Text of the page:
Archaeologists in Japan are baffled by the peculiar discovery of ten ancient Roman coins within the ruins of a castle in the Okinawa prefecture of southern Japan. The coins themselves date from between 300 and 400 A.D., while the castle in which they were found was operational between the 12th and 15th centuries, and simply put, no one is entirely sure how the ancient Roman currency made its way there. Indeed, the presence of the coins is so strange that the archaeologist first charged with examining them believed the whole thing could be a hoax.


The coins were uncovered during excavations beneath the remains of Katsuren Castle,a UNESCO World Heritage Site, which sits on the Katsuren Peninsula surrounded by the Pacific Ocean. And it's been a pretty rich site for archaeologists, with discoveries of precious tile and Chinese ceramics indicating that the Castle was point of trade with with other parts of Asia up until the Castle ceased to be used in 1611.

Which is all well and good, until one finds a handful of ancient Roman coins--the likes of which have never been found in any other part of Japan. The first of the coins were found by Toshio Tsukamoto, a researcher from Gangoji temple cultural properties department, who explained to CNN:

I'd come to analyze artifacts like Japanese samurai armor that had been found there when I spotted the coins... I'd been on excavation sites in Egypt and Italy and had seen a lot of Roman coins before, so I recognized them immediately.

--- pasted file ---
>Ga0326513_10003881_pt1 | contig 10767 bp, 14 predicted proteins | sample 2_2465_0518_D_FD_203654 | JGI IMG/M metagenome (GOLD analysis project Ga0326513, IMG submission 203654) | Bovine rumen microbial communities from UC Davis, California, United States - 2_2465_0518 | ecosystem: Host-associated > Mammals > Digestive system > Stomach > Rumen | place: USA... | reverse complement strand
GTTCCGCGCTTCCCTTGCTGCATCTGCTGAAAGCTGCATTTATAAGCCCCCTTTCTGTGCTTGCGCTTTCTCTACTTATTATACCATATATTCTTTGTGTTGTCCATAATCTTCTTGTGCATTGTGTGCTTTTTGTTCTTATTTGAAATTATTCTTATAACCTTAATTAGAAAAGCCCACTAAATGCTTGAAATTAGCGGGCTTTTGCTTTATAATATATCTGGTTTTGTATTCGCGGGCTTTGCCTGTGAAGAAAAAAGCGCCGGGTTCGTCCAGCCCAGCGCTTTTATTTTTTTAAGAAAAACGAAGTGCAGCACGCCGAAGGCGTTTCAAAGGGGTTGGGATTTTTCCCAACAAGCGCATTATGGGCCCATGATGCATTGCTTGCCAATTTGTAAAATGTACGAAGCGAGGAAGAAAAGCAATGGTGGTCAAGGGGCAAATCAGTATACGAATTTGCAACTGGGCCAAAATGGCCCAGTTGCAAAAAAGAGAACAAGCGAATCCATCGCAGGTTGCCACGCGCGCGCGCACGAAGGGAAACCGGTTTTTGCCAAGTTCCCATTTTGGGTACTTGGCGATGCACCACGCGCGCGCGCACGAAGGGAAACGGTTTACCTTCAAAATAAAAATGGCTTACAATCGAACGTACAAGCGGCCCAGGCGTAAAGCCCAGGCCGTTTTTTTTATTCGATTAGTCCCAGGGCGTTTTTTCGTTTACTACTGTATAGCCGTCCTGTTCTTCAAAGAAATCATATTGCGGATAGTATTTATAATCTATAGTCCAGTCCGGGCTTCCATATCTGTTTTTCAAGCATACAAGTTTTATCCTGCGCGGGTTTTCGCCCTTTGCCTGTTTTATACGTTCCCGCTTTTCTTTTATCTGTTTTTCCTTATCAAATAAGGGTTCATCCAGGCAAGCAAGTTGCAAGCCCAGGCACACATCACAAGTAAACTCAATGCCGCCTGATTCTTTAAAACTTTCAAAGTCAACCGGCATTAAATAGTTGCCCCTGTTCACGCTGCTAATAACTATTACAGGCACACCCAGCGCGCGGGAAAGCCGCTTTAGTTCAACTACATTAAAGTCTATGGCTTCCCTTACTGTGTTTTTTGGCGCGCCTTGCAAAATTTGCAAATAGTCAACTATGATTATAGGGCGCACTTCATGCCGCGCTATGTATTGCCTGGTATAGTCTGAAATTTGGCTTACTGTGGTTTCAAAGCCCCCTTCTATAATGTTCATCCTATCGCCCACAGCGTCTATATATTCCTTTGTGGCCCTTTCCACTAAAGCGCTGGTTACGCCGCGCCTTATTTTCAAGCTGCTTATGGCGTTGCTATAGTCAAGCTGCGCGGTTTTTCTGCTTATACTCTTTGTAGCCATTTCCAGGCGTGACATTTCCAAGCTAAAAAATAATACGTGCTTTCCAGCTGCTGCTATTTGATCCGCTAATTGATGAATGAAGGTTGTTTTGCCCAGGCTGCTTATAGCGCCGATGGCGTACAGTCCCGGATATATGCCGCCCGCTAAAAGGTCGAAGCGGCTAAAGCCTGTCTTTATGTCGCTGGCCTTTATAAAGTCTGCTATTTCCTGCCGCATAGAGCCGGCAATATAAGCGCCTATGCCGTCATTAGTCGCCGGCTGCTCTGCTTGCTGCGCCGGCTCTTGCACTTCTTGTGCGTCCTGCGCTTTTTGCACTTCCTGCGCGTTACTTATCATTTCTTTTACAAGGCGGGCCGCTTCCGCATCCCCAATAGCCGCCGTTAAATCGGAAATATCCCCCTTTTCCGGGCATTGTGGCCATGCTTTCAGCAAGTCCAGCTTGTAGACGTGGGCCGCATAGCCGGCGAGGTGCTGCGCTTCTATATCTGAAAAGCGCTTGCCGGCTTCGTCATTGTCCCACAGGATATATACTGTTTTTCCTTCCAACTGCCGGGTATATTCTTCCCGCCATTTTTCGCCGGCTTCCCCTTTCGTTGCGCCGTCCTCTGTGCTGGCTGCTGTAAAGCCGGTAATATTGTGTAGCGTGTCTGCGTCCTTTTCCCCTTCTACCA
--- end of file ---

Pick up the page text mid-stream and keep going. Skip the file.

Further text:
The faces of the coins were fairly worn, but x-ray examination showed that the 1.6-2cm diameter coins feature an image of Constantine I, as well as of a soldier holding a spear. 17th century Ottoman coins were also discovered nearby.


While archaeologist Hiroyuki Miyagi first thought the coins might have been dropped at the site by tourists, as a hoax, the more probable theory is that they found their way to Katsuren along long, winding trade routes. Though the castle itself may not have been trading with the west, they were enjoying lively business with China, Korea and southeast Asia.

So it may be possible that the coins of the Roman Empire were carried along trade routes to other parts of Asia, before being exchanged on the Katsuren Peninsula, and archaeologists plan to further examine other artifacts at the site, in tandem with the coins, in an effort to determine the coins' exact path.

Katsuren Castle photo via kanegen

Charley Cameron

Charley Cameron is a freelance writer based in New Orleans. Born and raised in Northern England, she moved to the U.S. to study photography and new media at the School of the Art Institute of Chicago.

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